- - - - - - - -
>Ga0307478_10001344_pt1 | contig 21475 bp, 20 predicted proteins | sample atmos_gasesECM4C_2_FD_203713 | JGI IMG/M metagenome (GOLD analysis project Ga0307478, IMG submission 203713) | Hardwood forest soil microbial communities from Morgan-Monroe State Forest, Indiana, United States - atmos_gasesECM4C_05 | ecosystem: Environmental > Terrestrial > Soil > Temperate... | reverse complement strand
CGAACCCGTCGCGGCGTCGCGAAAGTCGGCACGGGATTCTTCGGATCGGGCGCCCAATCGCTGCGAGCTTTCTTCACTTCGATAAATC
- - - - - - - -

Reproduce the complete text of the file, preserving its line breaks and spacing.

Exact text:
>Ga0307478_10001344_pt1 | contig 21475 bp, 20 predicted proteins | sample atmos_gasesECM4C_2_FD_203713 | JGI IMG/M metagenome (GOLD analysis project Ga0307478, IMG submission 203713) | Hardwood forest soil microbial communities from Morgan-Monroe State Forest, Indiana, United States - atmos_gasesECM4C_05 | ecosystem: Environmental > Terrestrial > Soil > Temperate... | reverse complement strand
CGAACCCGTCGCGGCGTCGCGAAAGTCGGCACGGGATTCTTCGGATCGGGCGCCCAATCGCTGCGAGCTTTCTTCACTTCGATAAATC